Oh Malô’s debut full length As We Were is a thick, lush, atmospheric album, thematically centered around heartbreak.
Through this theme, the album progresses naturally through the conflicting emotions post-relationship. The band says the album “represents the shifting personas that burst forth after the emotional separation from a significant other. Vengeful reds grapple with introspective blues and find balance in a muted, melancholic orange. What begins as an anger-filled, distorted cluster of sound finds its way to a somber, vulnerably reflective conclusion.”
This synesthesic description is an apt representation of the album and, in and of itself, shows the band’s artistic approach towards their music. The four members of Oh Malô (pronounced “Oh muh-low) take their music very seriously and are incredibly proficient at their instruments. Drummer Manu Fernandez handles the tricky 7/8 of “Happy Birthday” with no problem, bassists Jordan Lagana and John Margaris maneuver through the rapid chord changes like skilled skiers going down a dangerous slope, Jack Mcloughlin’s lead guitar is evocative and ambient, and lead singer/lyricist Brandon Hafetz’s ethereal Thom Yorke tenor gives the album a piercing delicacy.
The production quality is impeccable, thanks to Matt Lombardi, and shows what the band does best: atmosphere.
White noise, synths, reverb-laced electric guitars, chimes, and other instruments swell together and the songs are spacey and packed with sound. Radiohead is an easy comparison, but disparate artists like Bon Iver and Local Natives also come to mind.
The atmosphere of the album is palpable, and does metastatically shift from anger to melancholy throughout the twelve songs. Opening track “Burn” is aggressive, with stumbling guitar riffs, huge dynamic contrasts, and Hafetz’s vocals coming in high and strong. The following track “Hey Mr. Paul” is diaphanous and percussive. Hafetz’s falsetto is beautiful here, breathy in all the right ways and perfectly, exactly in tune.
The lyrics in these opening tracks are opaque and abstract. They are obviously deeply personal, but are difficult to understand without context. Does that matter? I’m not sure. Some of this half of the album lacks the sharply intimate edge of the second: “Cause I miss you like hell oh I miss you/ Cause I miss you like hell/ I miss you always, miss you for days on end/ Miss you guiltily/ I miss that feeling you always gave me/ Miss you painfully.” These lyrics sound trite and the poppy electric guitar and repetitive chorus make the song twee and ineffective.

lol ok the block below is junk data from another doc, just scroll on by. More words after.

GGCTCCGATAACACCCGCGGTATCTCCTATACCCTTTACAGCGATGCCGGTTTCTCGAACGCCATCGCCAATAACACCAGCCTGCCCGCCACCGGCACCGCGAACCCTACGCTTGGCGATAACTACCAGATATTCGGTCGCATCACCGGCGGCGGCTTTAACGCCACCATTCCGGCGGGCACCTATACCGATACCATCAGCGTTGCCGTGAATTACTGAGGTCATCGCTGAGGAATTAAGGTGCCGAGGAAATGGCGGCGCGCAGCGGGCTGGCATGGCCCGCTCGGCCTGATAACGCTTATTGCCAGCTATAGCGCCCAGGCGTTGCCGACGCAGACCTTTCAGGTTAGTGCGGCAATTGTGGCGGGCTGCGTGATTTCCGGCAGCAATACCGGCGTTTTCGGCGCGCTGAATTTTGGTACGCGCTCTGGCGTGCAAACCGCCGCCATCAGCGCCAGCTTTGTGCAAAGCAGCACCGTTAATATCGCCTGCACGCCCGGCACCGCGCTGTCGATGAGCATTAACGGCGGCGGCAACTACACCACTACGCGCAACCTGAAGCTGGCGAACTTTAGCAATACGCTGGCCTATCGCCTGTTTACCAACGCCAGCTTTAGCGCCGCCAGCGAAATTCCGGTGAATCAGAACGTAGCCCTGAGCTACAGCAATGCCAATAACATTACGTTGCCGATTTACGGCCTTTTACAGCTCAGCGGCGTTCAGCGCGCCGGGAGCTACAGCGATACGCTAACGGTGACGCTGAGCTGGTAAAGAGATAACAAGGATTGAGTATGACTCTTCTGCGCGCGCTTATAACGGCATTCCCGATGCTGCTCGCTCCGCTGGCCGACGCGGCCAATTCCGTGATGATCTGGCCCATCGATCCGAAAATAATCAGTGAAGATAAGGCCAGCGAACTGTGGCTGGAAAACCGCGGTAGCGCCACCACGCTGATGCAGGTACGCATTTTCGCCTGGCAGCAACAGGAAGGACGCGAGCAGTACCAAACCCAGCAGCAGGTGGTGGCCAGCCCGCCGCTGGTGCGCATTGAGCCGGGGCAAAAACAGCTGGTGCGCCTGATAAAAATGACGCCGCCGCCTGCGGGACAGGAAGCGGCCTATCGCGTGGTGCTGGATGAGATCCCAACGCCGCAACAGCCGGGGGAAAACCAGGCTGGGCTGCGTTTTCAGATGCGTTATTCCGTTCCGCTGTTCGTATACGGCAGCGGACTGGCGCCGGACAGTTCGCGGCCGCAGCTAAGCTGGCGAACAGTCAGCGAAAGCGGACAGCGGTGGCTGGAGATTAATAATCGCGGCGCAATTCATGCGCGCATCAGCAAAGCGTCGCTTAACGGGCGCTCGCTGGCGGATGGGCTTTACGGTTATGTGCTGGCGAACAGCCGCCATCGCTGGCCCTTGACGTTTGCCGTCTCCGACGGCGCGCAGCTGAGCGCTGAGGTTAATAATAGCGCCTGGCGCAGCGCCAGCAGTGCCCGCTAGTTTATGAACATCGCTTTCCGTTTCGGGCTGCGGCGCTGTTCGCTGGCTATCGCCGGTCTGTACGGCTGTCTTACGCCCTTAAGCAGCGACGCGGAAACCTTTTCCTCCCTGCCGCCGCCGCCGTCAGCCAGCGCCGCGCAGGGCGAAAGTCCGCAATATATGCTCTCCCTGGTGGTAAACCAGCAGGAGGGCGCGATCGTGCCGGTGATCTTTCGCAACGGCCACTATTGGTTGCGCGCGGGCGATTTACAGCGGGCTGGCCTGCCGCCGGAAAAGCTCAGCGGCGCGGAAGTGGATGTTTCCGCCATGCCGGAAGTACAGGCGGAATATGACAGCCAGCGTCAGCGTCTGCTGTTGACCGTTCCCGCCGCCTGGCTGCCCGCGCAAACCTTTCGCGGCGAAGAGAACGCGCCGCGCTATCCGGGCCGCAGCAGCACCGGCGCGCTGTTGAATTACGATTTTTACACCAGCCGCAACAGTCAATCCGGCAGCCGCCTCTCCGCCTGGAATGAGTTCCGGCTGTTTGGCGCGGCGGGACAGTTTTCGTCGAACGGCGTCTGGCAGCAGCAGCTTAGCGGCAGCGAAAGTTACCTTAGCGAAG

The turning point in the album, and my favourite song of them all, is track #7 “Fine” which literally made me breathless. Its intimate straightforwardness, complete with crickets in the beginning, along with its antiquated reverb and strange analog clicks, compliment the change in direction lyrically. From here on, Hafetz yields his initial anger and acknowledges his melancholy. This song is “Pink Moon,” is “Needle in the Hay,” is, frankly, perfect.
The rest of the album holds up the level of quality, and “Happy Birthday” manages to match enviable musicianship, catchiness, and a level of poignancy bereft from the first half of the album. Hafetz sings about recognizing the birthday of a partner two years gone, and his take on the complicated emotions is original and empathetic.
The album ends “I, I’m not the same/ I am not supposed to sound this way/ But without you in my head, without you in my bed/ Without your heavy presence, I am dead/ I’m not the same.”
Ending an album entitled “As We Were” with the line “I’m not the same” gives the listener a satisfying sense of fulfillment, and moreover is an example of the loving dedication Oh Malô put into this release. This LP is a result of two years of the band playing together, including performances for CMJ and for the 2015 Boston Music Awards, and its songs are beautiful, pristinely recorded, and utterly original. The band’s approach to songwriting is obviously heavily influenced by percussion, dynamics, and sounds as opposed to being confined by strict instrumentation. This results in a fabulously individual, idiosyncratic creation, untethered from the boundaries of traditional pop music.
And yet the album is poppy; it is catchy, it is singable, but most importantly, it is relatable. And that’s where the full talents of Hafetz and the band come through; despite all the guitar wankery, the nose-in-the-air complex time signatures, the unconventional vocal approach and Astral-Weeks-level repetitions of a single lyric, the band remains empathetic, honest, and sure of themselves.
Who hasn’t felt heartbreak before?
Moreover, who has ever expressed it in this way before?
3. Hey, Mr. Paul
4. Miss You
5. As We Were
8. Happy Birthday
9. Out On My Own
10. Sweet Dreams
11. It All Comes Back